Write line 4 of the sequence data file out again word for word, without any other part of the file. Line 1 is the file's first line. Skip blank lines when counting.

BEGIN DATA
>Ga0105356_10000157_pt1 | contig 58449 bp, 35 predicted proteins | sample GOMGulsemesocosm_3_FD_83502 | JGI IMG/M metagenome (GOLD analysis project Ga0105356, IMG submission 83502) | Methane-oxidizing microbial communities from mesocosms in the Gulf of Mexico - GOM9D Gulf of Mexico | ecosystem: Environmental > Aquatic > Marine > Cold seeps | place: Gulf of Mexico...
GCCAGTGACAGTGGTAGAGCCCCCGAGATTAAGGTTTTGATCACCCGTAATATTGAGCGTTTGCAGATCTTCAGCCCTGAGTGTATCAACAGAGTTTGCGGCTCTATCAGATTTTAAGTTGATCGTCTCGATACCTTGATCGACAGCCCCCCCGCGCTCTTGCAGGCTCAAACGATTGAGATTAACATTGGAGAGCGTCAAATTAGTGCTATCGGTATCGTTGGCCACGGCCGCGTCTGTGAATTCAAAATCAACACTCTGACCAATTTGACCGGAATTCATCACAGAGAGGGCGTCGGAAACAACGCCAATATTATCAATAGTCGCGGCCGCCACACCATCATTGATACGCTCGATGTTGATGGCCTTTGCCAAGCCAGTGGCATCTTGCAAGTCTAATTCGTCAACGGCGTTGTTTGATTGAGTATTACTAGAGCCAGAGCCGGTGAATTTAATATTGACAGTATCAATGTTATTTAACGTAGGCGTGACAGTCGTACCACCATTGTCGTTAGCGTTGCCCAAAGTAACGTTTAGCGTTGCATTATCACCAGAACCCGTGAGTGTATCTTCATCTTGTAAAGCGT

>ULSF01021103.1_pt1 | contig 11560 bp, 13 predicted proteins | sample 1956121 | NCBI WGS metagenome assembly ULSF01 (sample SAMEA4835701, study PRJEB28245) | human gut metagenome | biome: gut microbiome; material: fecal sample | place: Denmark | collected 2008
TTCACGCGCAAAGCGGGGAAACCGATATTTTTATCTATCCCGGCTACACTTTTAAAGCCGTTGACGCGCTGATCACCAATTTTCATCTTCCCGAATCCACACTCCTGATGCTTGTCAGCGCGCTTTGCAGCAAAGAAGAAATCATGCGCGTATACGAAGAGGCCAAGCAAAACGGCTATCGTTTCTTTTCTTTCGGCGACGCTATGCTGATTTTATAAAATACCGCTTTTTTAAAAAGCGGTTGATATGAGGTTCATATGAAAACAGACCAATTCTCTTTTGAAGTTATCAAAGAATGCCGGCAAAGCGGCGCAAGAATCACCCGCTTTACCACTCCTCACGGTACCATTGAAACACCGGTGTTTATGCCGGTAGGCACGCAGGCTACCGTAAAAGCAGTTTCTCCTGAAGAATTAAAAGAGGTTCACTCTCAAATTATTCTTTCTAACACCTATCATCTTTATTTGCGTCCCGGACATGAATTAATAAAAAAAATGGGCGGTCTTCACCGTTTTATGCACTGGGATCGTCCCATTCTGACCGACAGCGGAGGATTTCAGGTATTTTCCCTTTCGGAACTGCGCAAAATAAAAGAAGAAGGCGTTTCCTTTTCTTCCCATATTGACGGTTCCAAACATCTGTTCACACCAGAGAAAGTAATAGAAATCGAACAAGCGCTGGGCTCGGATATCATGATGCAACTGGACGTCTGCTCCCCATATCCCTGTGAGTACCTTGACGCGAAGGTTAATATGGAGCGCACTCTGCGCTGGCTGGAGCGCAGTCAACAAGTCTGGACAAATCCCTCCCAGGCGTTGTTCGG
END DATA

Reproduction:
TTCACGCGCAAAGCGGGGAAACCGATATTTTTATCTATCCCGGCTACACTTTTAAAGCCGTTGACGCGCTGATCACCAATTTTCATCTTCCCGAATCCACACTCCTGATGCTTGTCAGCGCGCTTTGCAGCAAAGAAGAAATCATGCGCGTATACGAAGAGGCCAAGCAAAACGGCTATCGTTTCTTTTCTTTCGGCGACGCTATGCTGATTTTATAAAATACCGCTTTTTTAAAAAGCGGTTGATATGAGGTTCATATGAAAACAGACCAATTCTCTTTTGAAGTTATCAAAGAATGCCGGCAAAGCGGCGCAAGAATCACCCGCTTTACCACTCCTCACGGTACCATTGAAACACCGGTGTTTATGCCGGTAGGCACGCAGGCTACCGTAAAAGCAGTTTCTCCTGAAGAATTAAAAGAGGTTCACTCTCAAATTATTCTTTCTAACACCTATCATCTTTATTTGCGTCCCGGACATGAATTAATAAAAAAAATGGGCGGTCTTCACCGTTTTATGCACTGGGATCGTCCCATTCTGACCGACAGCGGAGGATTTCAGGTATTTTCCCTTTCGGAACTGCGCAAAATAAAAGAAGAAGGCGTTTCCTTTTCTTCCCATATTGACGGTTCCAAACATCTGTTCACACCAGAGAAAGTAATAGAAATCGAACAAGCGCTGGGCTCGGATATCATGATGCAACTGGACGTCTGCTCCCCATATCCCTGTGAGTACCTTGACGCGAAGGTTAATATGGAGCGCACTCTGCGCTGGCTGGAGCGCAGTCAACAAGTCTGGACAAATCCCTCCCAGGCGTTGTTCGG